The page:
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Attorney-General George Brandis considers copyright law changes to target internet piracy.

Senator Brandis is considering asking internet service providers (ISPs) to warn customers who illegally download, or block sites where content can be downloaded illegally.

“This may include looking carefully at the merits of a scheme whereby ISPs are required to issue graduated warnings to consumers who are using websites to facilitate piracy,” he said.

“Another option that some stakeholders have raised with me is to provide the Federal Court with explicit powers to provide for third party injunctions against ISPs, which will ultimately require ISPs to ‘take down’ websites hosting infringing content.”

The Attorney-General says he recognises it is a complex reform and there are issues about how the costs of such a scheme are shared between rights holders and ISPs.

John Stanton, head of the Communications Alliance, which represents ISPs, says blocking sites is possible but raises questions.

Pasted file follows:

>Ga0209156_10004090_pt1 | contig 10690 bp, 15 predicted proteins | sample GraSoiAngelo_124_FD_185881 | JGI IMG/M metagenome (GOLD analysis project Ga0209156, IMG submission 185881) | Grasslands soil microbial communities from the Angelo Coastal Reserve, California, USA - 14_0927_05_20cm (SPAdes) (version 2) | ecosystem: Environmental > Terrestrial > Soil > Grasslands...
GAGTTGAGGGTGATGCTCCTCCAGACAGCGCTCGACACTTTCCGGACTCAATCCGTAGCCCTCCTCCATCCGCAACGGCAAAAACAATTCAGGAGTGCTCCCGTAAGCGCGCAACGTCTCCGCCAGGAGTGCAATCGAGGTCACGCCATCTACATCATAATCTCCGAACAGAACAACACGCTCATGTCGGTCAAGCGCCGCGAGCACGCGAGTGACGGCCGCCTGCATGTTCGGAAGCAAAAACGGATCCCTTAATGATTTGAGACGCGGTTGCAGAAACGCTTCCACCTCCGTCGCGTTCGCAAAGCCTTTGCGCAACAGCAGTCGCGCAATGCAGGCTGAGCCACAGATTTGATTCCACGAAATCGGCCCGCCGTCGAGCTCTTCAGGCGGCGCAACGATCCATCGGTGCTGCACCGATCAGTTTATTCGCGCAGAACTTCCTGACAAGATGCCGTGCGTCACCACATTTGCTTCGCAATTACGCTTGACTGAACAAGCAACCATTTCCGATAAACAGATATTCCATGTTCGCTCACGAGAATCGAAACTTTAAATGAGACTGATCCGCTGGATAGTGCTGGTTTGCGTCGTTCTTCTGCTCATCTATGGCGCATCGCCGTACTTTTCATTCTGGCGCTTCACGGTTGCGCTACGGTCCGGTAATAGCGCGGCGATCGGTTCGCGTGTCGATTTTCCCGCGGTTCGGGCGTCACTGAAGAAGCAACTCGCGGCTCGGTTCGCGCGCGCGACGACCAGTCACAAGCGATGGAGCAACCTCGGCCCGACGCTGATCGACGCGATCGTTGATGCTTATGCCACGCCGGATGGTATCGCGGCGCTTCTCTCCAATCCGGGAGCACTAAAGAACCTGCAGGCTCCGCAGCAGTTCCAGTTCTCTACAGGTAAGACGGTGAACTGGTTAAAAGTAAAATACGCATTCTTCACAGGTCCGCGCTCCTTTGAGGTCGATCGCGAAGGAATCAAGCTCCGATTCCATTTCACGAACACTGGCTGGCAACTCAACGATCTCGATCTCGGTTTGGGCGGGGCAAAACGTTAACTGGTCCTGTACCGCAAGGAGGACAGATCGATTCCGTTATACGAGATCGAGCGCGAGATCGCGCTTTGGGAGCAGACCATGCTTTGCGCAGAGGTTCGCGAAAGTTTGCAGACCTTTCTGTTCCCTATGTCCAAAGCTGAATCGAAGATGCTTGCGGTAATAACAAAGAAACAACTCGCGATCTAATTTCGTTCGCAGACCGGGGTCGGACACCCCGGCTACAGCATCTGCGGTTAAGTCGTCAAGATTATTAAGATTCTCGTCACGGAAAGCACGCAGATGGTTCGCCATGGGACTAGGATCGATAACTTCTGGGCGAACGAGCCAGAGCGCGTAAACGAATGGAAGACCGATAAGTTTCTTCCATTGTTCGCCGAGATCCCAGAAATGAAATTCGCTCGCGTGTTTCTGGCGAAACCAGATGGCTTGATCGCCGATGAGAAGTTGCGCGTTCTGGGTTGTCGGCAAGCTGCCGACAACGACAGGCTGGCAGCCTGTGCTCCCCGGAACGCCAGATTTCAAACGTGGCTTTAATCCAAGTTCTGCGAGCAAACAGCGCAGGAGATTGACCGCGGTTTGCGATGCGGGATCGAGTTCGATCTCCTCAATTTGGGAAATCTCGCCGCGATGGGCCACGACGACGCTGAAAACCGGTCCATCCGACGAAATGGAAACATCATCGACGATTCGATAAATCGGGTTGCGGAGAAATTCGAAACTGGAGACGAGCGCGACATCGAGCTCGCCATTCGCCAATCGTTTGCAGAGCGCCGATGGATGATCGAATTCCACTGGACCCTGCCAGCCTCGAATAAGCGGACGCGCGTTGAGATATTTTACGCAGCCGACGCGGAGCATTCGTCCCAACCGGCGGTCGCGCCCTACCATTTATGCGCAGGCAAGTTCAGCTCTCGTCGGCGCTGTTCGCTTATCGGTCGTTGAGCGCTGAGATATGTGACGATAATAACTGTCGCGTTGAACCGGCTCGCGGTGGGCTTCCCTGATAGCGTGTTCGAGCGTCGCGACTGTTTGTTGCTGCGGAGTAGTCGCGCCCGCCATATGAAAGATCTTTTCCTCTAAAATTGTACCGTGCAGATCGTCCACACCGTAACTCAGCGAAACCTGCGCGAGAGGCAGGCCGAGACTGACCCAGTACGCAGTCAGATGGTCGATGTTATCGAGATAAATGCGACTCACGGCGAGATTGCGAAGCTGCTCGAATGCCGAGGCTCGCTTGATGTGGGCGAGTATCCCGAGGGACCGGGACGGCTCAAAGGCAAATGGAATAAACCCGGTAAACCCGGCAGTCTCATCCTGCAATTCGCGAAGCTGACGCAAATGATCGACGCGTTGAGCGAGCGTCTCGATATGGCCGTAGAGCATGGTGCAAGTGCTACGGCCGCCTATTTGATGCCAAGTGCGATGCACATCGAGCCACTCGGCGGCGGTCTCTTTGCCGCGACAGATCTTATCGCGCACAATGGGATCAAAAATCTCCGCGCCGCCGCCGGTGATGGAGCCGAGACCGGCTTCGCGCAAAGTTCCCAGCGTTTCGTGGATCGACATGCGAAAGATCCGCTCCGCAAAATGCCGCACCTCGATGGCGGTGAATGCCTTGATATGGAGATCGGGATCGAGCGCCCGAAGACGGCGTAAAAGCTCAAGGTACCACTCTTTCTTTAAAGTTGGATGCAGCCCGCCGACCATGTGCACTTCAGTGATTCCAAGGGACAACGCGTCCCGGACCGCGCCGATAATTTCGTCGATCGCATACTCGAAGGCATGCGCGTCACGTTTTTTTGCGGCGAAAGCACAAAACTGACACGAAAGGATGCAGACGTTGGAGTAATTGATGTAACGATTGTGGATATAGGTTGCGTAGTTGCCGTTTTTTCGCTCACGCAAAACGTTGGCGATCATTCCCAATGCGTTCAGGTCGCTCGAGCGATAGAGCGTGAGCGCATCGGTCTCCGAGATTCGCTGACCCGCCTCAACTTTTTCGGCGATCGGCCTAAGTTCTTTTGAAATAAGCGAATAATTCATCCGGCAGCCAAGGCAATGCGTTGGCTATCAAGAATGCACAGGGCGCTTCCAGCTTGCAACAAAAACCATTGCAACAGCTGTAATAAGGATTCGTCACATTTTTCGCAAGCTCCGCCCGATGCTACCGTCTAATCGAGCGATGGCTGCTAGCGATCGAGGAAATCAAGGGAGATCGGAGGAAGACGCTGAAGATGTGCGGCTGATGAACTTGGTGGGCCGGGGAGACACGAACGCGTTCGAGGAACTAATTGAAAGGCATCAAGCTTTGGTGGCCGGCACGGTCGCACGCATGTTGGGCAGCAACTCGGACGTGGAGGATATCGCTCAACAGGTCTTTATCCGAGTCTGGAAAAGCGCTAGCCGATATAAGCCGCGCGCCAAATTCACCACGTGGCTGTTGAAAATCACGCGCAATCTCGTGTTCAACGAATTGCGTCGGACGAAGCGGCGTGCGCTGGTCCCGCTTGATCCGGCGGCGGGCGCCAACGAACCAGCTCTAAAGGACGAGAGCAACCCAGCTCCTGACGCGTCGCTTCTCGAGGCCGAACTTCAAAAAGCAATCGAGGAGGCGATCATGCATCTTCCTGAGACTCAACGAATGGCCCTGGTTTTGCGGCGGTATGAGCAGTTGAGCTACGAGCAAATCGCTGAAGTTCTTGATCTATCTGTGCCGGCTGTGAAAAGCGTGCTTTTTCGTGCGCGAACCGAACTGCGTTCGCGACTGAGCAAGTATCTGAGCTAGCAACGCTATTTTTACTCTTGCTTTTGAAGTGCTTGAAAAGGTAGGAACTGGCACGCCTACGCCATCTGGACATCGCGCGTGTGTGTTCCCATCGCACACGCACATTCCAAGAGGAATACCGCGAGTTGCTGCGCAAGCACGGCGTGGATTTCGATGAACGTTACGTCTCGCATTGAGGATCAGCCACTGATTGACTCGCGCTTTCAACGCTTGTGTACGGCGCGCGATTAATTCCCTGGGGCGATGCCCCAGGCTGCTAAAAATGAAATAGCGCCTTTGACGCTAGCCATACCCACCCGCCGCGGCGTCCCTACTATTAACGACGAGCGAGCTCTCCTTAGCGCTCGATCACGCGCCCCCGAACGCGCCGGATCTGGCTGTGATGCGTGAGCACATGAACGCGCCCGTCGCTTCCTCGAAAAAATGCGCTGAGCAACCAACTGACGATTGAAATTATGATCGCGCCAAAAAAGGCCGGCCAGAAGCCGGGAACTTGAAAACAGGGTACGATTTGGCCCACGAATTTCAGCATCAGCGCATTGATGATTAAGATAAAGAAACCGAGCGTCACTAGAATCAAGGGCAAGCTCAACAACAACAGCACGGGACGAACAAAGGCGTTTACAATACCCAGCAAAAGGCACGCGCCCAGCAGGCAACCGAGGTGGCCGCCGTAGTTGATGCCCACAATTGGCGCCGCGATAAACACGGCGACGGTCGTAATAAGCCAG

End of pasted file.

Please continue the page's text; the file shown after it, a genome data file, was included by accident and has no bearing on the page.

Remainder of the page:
“It raises all sorts of questions about the freedom of the internet and access to sites, but the Attorney-General talked about the potential for court injunctions requiring ISPs to block access and certainly ISPs will always respond to court orders and comply with them,” he said.

“Certainly [there is a] risk, firstly that you end up blocking things that oughtn’t be blocked, that you reduce the utility of the internet, and so it’s by no means a simple fix.

“There can be unintended consequences by moving in that direction.”

ISPs say studies show such schemes where customers are given increasingly severe warnings do not work.


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